Lawmakers won’t bet on Seminole Compact money in 2022 budget

The Seminole Tribe hopes to continue online sports betting after a ruling struck down its $500 million a year compact with the state

TALLAHASSEE – When lawmakers return in January and begin crafting the 2022 budget, they’ll be anticipating a $500 million hole, caused by the state’s compact with the Seminole Tribe being struck down by a federal judge.

A legal resolution isn’t likely to come before lawmakers gavel out in early March.

This spring, the Governor and the Legislature touted a historic deal with the Seminole Tribe that promised to bring in $500 million a year.

But with the compact currently entangled in a legal battle, lawmakers don’t plan to bank on that revenue when crafting the state budget.

“We’re gonna have to assume we’re not getting that $500 million,” said State Representative Randy Fine.

Fine said that $500 million could have gone a long way.

“To put even more money in reserves, or to cut taxes, or to spend more money on other critical priorities,” said Fine.

The compact was struck down because it allowed for sports betting off of tribal lands.

Governor Ron DeSantis said he expects a national push to have the ruling reversed.

“There’s a lot of Indian tribes across the country who are looking at this decision saying, whoa, that was not something that was good,” said DeSantis.

Fine argues the compact was designed to survive, even if a portion was struck down.

He lays blame on the Biden Administration for failing to make that argument in court.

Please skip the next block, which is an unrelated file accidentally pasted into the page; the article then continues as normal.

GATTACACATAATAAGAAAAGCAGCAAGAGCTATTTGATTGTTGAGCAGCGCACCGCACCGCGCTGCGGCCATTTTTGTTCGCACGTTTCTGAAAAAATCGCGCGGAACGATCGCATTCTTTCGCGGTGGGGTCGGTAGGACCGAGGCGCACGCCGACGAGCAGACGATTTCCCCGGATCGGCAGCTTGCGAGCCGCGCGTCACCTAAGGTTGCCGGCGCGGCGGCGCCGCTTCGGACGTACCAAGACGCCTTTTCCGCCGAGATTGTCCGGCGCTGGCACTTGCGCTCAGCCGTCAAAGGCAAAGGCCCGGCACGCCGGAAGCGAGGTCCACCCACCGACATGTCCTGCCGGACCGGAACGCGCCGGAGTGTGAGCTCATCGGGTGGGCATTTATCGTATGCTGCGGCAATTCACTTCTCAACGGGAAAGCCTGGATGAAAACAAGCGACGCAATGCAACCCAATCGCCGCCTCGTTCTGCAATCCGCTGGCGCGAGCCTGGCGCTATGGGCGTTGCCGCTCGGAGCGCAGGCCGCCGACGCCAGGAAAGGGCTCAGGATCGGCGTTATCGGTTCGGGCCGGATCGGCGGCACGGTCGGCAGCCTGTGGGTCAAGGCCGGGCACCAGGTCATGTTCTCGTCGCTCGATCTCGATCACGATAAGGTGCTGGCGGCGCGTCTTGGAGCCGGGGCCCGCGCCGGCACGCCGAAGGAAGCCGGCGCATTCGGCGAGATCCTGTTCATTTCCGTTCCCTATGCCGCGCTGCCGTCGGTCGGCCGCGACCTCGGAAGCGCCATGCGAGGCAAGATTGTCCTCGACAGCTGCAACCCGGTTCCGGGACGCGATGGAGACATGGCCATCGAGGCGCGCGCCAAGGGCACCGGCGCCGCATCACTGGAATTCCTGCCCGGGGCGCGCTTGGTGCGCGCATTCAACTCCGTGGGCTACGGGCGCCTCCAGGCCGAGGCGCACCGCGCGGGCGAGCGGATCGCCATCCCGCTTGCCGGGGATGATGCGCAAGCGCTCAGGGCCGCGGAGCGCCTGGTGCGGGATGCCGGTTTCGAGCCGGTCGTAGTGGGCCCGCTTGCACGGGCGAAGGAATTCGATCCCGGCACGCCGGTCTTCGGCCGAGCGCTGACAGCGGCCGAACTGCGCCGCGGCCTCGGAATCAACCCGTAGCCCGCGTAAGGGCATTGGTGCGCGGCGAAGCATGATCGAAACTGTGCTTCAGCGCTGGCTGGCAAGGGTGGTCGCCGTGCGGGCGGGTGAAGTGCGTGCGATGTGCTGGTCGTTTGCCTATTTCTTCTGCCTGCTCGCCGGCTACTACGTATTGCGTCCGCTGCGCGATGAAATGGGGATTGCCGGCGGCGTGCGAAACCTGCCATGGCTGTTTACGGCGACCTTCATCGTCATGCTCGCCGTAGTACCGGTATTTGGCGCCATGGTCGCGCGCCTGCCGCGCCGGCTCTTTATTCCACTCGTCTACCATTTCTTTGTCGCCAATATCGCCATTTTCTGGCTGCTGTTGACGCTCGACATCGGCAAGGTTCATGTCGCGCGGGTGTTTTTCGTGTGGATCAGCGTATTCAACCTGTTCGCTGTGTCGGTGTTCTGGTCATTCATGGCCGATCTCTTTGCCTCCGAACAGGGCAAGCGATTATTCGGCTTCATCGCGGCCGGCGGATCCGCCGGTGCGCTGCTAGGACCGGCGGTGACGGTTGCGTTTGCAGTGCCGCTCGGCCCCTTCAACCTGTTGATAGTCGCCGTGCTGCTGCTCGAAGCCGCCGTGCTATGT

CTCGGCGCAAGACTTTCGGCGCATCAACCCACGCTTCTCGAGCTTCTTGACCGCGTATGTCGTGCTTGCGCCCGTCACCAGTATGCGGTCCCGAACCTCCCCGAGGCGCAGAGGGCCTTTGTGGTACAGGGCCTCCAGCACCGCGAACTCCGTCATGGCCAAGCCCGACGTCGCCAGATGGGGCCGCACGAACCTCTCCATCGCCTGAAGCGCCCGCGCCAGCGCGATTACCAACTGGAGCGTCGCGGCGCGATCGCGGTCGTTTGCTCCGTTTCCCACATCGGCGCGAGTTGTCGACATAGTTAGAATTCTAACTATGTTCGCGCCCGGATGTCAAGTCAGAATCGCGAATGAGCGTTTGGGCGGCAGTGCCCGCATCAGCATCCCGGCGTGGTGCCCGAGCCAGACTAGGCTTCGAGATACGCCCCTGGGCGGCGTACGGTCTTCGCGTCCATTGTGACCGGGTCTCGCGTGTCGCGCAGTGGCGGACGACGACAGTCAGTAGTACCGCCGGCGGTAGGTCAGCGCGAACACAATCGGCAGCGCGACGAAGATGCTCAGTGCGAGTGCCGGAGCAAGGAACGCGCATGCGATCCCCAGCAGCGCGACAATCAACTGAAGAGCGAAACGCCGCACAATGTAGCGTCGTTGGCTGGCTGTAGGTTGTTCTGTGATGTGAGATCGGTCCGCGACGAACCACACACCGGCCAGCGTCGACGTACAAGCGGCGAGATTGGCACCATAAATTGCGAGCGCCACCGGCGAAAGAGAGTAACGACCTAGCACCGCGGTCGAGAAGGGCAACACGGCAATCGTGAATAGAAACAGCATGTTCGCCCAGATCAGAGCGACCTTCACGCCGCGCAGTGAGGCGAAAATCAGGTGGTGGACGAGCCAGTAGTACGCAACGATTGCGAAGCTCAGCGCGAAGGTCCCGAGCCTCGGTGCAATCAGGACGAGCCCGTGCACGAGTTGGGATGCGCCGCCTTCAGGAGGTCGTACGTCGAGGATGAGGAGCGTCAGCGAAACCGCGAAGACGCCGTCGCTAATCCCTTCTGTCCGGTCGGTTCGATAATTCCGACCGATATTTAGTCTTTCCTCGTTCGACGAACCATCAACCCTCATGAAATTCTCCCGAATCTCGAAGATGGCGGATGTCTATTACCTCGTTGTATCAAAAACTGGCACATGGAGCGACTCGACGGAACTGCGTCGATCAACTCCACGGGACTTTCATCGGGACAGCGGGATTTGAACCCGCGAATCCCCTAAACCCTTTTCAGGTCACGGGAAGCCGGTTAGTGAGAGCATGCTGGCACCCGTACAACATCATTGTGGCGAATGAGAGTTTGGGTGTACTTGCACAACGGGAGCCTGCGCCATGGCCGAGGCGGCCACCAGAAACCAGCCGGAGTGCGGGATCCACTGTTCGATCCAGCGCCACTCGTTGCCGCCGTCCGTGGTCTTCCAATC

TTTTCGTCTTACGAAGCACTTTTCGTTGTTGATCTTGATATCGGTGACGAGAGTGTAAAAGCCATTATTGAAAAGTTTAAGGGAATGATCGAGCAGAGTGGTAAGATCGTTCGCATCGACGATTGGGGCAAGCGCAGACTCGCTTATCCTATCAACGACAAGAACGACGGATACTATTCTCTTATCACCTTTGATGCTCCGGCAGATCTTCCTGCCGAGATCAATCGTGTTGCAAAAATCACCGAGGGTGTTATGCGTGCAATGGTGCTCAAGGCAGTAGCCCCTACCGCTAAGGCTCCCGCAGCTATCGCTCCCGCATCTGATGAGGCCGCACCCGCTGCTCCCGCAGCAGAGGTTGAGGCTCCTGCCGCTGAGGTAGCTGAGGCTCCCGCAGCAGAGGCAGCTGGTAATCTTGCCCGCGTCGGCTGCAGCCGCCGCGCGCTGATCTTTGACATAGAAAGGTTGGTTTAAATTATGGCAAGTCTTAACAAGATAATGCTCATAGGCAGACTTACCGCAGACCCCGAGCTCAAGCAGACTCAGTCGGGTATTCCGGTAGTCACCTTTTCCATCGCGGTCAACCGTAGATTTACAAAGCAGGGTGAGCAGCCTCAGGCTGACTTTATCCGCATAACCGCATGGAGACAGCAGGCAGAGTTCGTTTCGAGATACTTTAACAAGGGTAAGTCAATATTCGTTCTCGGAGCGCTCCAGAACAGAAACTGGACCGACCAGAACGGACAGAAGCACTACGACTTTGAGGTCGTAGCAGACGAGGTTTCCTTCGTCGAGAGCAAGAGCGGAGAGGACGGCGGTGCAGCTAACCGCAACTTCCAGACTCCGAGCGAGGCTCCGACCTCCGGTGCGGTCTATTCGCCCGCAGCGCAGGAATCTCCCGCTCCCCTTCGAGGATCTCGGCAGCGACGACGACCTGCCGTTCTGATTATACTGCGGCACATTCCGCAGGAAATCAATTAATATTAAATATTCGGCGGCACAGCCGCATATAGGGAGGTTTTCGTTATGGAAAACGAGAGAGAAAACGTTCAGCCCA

“It was either an intentional effort to hurt Floridians or some of the greatest legal malpractice in legal history,” said Fine.

\While Republicans are blaming the Biden Administration for the undesirable ruling, Democrats in Florida say it’s ultimately Republicans who bear responsibility for the compact falling through.

“The fact that my colleagues on the right kept saying this was not an expansion of gambling was false and unfortunately a judge agreed,” said State Representative Anna Eskamani.

Before the compact was struck down the Tribe had already paid the state $75 million.

In an emailed statement, tidal spokesperson Gary Bitner said the tribe does plan to appeal the ruling.

“The Seminole Tribe looks forward to working with the State of Florida and the U.S. Department of Justice to aggressively defend the validity of the 2021 Compact before the Appeals Court, which has yet to rule on the merits of the 2021 Compact. The Seminole Tribe of Florida, the State of Florida and the United States have all taken the position that the 2021 Compact is legal,” said Bitner.

It’s unclear whether the tribe intends to keep paying as the court battle continues.